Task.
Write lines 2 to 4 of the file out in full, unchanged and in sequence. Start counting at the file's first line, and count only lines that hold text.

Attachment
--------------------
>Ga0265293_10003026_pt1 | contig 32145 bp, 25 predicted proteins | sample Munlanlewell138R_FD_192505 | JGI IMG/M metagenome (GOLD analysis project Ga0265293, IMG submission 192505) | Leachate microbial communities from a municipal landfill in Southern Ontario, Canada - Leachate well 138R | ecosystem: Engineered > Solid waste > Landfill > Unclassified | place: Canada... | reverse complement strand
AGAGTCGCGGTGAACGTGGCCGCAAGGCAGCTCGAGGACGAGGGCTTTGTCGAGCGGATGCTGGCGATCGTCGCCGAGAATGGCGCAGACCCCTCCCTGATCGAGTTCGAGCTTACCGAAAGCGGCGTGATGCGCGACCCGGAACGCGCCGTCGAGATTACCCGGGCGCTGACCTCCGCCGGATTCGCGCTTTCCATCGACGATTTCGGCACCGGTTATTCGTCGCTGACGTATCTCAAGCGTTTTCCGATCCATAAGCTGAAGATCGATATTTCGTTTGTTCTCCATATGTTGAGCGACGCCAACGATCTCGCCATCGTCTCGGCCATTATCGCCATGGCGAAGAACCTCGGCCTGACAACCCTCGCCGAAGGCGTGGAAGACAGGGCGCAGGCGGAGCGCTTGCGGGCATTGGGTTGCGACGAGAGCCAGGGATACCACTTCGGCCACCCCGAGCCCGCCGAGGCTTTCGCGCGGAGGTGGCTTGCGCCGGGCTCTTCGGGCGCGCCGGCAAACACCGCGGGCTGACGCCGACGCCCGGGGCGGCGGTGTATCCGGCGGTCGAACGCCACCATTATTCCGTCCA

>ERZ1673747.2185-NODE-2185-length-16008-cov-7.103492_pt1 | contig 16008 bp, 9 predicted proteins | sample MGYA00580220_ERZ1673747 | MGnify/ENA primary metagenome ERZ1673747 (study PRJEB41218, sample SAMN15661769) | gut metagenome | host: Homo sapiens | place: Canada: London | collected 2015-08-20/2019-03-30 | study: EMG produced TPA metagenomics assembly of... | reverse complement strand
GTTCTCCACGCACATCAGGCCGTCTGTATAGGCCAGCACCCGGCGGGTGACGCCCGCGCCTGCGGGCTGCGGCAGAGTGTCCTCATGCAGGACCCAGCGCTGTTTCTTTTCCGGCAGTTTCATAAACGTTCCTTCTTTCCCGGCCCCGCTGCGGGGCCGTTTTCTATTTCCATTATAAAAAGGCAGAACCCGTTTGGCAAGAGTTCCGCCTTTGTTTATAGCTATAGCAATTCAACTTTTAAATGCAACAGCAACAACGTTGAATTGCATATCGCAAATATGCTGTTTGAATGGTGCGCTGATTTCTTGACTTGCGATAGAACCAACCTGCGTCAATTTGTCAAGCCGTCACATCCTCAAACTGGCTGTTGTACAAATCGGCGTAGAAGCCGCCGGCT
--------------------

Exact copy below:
AGAGTCGCGGTGAACGTGGCCGCAAGGCAGCTCGAGGACGAGGGCTTTGTCGAGCGGATGCTGGCGATCGTCGCCGAGAATGGCGCAGACCCCTCCCTGATCGAGTTCGAGCTTACCGAAAGCGGCGTGATGCGCGACCCGGAACGCGCCGTCGAGATTACCCGGGCGCTGACCTCCGCCGGATTCGCGCTTTCCATCGACGATTTCGGCACCGGTTATTCGTCGCTGACGTATCTCAAGCGTTTTCCGATCCATAAGCTGAAGATCGATATTTCGTTTGTTCTCCATATGTTGAGCGACGCCAACGATCTCGCCATCGTCTCGGCCATTATCGCCATGGCGAAGAACCTCGGCCTGACAACCCTCGCCGAAGGCGTGGAAGACAGGGCGCAGGCGGAGCGCTTGCGGGCATTGGGTTGCGACGAGAGCCAGGGATACCACTTCGGCCACCCCGAGCCCGCCGAGGCTTTCGCGCGGAGGTGGCTTGCGCCGGGCTCTTCGGGCGCGCCGGCAAACACCGCGGGCTGACGCCGACGCCCGGGGCGGCGGTGTATCCGGCGGTCGAACGCCACCATTATTCCGTCCA

>ERZ1673747.2185-NODE-2185-length-16008-cov-7.103492_pt1 | contig 16008 bp, 9 predicted proteins | sample MGYA00580220_ERZ1673747 | MGnify/ENA primary metagenome ERZ1673747 (study PRJEB41218, sample SAMN15661769) | gut metagenome | host: Homo sapiens | place: Canada: London | collected 2015-08-20/2019-03-30 | study: EMG produced TPA metagenomics assembly of... | reverse complement strand
GTTCTCCACGCACATCAGGCCGTCTGTATAGGCCAGCACCCGGCGGGTGACGCCCGCGCCTGCGGGCTGCGGCAGAGTGTCCTCATGCAGGACCCAGCGCTGTTTCTTTTCCGGCAGTTTCATAAACGTTCCTTCTTTCCCGGCCCCGCTGCGGGGCCGTTTTCTATTTCCATTATAAAAAGGCAGAACCCGTTTGGCAAGAGTTCCGCCTTTGTTTATAGCTATAGCAATTCAACTTTTAAATGCAACAGCAACAACGTTGAATTGCATATCGCAAATATGCTGTTTGAATGGTGCGCTGATTTCTTGACTTGCGATAGAACCAACCTGCGTCAATTTGTCAAGCCGTCACATCCTCAAACTGGCTGTTGTACAAATCGGCGTAGAAGCCGCCGGCT